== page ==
In children and adolescents with cystic fibrosis (CF), early changes in blood protein levels after 28 days of treatment with azithromycin is associated with short-term, but not long-term, changes in lung function, as measured by forced expiratory volume in 1 second percent (FEV1 %) predicted. Results of the study were published in the journal CHEST.1

Investigators sought to determine protein biomarkers that are predictive of clinical response to azithromycin therapy in children and adolescents with CF. They used novel proteomic technologies to study 188 serum and plasma protein samples collected from 40 individuals who had received azithromycin in the AZ0004 clinical trial (ClinicalTrial.gov Identifier: NCT00431964).2 Changes in blood protein levels from day 0 to day 28 of treatment were evaluated relative to changes in FEV1 % predicted and weight by day 28 and day 168, and as a predictor of risk for pulmonary exacerbation.

Results of the study showed that early change in levels of 15 plasma proteins after treatment with 28 days of azithromycin correlated significantly with changes in FEV1 % predicted from day 0 to day 28 (q-value <.10). This change, however, was not sustained until day 168. Moreover, early change in serum calprotectin levels after 28 days of azithromycin treatment predicted risk for pulmonary exacerbation by day 168 of therapy (area under the receiver operating characteristics curve, 0.76; 95% CI, 0.57-0.95).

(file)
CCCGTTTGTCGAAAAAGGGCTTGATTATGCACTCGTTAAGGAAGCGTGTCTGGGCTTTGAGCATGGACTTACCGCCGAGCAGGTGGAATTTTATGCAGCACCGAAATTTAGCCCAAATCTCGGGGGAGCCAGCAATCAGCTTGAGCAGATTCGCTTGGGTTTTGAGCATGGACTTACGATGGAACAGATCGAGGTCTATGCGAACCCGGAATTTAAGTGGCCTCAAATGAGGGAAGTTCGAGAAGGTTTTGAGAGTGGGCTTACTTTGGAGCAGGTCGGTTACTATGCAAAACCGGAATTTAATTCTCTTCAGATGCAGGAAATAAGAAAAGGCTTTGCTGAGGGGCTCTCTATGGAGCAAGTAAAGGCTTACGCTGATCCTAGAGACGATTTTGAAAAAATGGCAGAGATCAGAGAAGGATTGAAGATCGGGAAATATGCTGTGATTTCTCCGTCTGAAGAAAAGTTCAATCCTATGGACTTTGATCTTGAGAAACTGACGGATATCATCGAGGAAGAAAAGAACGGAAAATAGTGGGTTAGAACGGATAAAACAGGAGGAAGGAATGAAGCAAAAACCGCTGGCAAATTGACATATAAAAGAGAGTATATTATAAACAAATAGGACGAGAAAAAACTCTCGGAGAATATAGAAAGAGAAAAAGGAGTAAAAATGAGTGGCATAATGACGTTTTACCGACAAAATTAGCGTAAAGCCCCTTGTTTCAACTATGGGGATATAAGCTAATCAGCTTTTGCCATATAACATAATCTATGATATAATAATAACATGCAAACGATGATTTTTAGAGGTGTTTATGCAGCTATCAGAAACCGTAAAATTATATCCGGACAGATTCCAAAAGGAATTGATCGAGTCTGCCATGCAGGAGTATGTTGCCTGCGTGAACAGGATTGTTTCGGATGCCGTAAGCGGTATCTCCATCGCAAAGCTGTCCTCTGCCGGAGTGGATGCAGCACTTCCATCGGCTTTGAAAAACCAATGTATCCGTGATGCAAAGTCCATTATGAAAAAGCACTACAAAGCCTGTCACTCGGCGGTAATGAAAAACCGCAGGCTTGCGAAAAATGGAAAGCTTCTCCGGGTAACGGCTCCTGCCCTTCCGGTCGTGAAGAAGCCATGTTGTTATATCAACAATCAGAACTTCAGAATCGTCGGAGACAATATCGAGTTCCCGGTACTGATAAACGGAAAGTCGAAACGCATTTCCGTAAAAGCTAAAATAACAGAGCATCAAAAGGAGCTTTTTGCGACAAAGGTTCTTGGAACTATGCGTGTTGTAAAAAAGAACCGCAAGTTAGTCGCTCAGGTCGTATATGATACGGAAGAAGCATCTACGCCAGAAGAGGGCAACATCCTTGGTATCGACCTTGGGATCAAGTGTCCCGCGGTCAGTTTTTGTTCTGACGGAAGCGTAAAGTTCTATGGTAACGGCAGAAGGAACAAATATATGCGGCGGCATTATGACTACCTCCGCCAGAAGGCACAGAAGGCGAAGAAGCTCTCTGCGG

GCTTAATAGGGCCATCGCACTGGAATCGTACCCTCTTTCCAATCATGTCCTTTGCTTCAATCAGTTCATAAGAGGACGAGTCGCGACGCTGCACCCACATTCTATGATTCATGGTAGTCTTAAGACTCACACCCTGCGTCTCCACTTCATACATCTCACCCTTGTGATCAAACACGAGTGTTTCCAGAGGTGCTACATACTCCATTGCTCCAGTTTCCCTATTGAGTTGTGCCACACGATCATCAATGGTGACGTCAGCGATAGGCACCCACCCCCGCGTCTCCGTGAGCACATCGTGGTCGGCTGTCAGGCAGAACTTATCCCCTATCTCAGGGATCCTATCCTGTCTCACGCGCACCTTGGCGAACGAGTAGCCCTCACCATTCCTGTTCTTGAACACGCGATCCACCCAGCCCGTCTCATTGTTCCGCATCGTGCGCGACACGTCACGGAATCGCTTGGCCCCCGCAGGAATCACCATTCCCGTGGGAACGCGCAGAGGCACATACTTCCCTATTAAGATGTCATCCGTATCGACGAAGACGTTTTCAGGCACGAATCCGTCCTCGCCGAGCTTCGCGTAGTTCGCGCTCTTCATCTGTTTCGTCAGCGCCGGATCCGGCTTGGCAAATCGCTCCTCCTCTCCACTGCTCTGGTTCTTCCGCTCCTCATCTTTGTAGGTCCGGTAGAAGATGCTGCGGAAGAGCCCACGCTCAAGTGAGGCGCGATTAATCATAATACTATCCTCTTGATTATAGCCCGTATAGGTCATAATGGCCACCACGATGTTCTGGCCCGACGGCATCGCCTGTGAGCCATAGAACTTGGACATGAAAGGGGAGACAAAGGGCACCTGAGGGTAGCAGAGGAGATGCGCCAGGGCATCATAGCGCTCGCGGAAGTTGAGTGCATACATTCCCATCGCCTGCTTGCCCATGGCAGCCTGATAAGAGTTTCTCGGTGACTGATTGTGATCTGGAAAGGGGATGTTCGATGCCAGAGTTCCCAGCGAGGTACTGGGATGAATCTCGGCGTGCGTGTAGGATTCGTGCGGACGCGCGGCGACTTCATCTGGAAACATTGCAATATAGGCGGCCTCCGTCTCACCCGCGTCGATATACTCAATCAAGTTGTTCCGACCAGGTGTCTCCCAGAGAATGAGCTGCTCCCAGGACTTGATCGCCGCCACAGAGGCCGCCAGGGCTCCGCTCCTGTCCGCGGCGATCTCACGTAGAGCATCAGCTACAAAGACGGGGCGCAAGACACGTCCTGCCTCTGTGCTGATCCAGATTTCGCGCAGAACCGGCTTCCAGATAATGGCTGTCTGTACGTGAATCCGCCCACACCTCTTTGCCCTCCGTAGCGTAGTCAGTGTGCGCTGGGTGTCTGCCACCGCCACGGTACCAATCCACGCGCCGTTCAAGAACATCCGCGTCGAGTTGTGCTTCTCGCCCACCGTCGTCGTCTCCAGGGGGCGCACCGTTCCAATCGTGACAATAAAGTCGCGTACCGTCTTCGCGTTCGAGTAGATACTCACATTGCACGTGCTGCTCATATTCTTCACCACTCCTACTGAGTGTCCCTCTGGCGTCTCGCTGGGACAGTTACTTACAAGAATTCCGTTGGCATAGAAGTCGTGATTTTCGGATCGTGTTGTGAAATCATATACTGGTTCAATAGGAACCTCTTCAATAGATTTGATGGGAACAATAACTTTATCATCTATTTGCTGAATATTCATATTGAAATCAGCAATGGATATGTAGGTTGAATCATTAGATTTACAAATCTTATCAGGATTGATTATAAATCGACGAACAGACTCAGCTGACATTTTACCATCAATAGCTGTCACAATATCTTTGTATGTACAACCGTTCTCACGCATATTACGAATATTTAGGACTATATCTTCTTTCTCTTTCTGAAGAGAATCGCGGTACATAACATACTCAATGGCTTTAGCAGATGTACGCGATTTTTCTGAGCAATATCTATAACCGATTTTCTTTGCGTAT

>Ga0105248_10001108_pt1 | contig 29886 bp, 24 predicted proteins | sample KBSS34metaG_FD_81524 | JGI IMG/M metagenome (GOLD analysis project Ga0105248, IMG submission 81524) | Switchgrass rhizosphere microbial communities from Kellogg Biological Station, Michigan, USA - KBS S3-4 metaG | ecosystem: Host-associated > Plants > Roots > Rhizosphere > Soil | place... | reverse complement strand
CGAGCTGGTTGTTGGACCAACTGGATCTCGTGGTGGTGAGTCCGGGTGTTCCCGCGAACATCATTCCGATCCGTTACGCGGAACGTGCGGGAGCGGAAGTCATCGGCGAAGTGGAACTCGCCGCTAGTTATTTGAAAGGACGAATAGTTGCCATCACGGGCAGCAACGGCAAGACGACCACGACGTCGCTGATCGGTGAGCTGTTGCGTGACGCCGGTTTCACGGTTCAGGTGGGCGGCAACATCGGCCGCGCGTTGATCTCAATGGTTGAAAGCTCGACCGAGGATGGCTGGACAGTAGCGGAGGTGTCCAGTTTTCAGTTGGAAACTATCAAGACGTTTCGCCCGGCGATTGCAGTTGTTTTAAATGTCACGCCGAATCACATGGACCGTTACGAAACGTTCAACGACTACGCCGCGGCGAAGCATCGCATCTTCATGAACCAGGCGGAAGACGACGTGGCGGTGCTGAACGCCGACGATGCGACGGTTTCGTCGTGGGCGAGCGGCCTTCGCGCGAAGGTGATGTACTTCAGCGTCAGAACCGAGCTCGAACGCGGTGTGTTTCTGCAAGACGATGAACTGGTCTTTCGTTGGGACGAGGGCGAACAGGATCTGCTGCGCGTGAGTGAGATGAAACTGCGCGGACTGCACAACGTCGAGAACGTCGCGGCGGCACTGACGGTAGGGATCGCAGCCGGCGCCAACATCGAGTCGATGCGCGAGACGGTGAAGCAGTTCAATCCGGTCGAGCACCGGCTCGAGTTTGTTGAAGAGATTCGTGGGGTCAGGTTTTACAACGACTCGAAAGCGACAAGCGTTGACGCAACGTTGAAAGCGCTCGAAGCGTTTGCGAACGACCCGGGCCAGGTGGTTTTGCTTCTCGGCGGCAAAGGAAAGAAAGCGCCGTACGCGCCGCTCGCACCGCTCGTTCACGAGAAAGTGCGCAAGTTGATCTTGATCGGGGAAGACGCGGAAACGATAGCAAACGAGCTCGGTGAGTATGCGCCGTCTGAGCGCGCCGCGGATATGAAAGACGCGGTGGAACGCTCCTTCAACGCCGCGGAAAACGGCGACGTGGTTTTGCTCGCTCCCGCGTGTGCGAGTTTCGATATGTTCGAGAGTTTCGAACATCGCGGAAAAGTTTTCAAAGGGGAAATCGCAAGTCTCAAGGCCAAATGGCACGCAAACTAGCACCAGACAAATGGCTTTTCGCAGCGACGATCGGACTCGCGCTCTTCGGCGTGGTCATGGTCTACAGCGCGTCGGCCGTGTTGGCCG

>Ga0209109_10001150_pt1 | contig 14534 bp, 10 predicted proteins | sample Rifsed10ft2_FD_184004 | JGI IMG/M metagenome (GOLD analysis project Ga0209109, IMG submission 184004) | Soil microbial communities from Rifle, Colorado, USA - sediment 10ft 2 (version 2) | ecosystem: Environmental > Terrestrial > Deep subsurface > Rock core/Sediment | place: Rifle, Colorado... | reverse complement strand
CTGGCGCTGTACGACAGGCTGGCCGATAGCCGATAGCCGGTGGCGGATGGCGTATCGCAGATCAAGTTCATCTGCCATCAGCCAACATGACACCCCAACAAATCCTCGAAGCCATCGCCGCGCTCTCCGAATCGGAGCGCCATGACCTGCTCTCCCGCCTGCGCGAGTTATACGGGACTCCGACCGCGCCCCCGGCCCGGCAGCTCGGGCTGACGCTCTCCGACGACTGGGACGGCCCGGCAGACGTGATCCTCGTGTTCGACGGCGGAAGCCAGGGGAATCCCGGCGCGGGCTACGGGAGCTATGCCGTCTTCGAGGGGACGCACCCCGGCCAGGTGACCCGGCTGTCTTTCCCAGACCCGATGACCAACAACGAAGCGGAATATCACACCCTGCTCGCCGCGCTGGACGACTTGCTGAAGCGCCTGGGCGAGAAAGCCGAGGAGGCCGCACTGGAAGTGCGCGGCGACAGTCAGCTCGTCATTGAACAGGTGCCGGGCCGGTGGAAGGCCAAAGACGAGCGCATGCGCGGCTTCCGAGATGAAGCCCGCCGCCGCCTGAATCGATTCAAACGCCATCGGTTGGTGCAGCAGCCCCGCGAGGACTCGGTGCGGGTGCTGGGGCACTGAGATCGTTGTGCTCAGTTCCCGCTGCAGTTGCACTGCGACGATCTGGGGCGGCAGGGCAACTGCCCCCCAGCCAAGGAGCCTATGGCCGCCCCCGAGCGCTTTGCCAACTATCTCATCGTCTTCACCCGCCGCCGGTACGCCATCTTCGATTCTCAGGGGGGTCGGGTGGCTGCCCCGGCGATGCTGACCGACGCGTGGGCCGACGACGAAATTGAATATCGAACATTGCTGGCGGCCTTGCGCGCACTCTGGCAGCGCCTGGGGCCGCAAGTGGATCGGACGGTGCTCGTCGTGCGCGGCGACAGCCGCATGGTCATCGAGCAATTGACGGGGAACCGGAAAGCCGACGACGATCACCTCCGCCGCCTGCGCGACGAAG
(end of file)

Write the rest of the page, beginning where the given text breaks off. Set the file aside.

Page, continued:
Use of receiver operating characteristic analysis was associated with a 28-day calprotectin change cutoff of -0.26 (sensitivity=0.88; specificity=0.68). Overall, 40% (6 of 15) of participants with a calprotectin change above the cutoff from day 0 to day 28 experienced ≥1 pulmonary exacerbation. In contrast, only 8% of participants with a calprotectin change below the cutoff experienced pulmonary exacerbation.

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The investigators concluded that early change in serum calprotectin predicts response to azithromycin with respect to modifying risk for pulmonary exacerbation. Serum calprotectin level thus represents a promising biomarker for identifying children and adolescents with CF who might derive a longer-term benefit from treatment with azithromycin. In addition, early changes in blood protein levels after 28 days of azithromycin are linked to short-term but not long-term changes in FEV1 % predicted.

References

  1. Dong K, Singh A, Ng RT, et al. Proteomic profiling to identify blood biomarkers predictive of response to azithromycin in children and adolescents with cystic fibrosis [published online June 12, 2019]. CHEST. doi:10.1016/j.chest.2019.05.017
  2. Saiman L, Anstead M, Mayer-Hamblett N, et al; for the AZ0004 Azithromycin Study Group. Effect of azithromycin on pulmonary function in patients with cystic fibrosis uninfected with Pseudomonas aeruginosa: a randomized controlled trial. JAMA. 2010;303(17):1707-1715.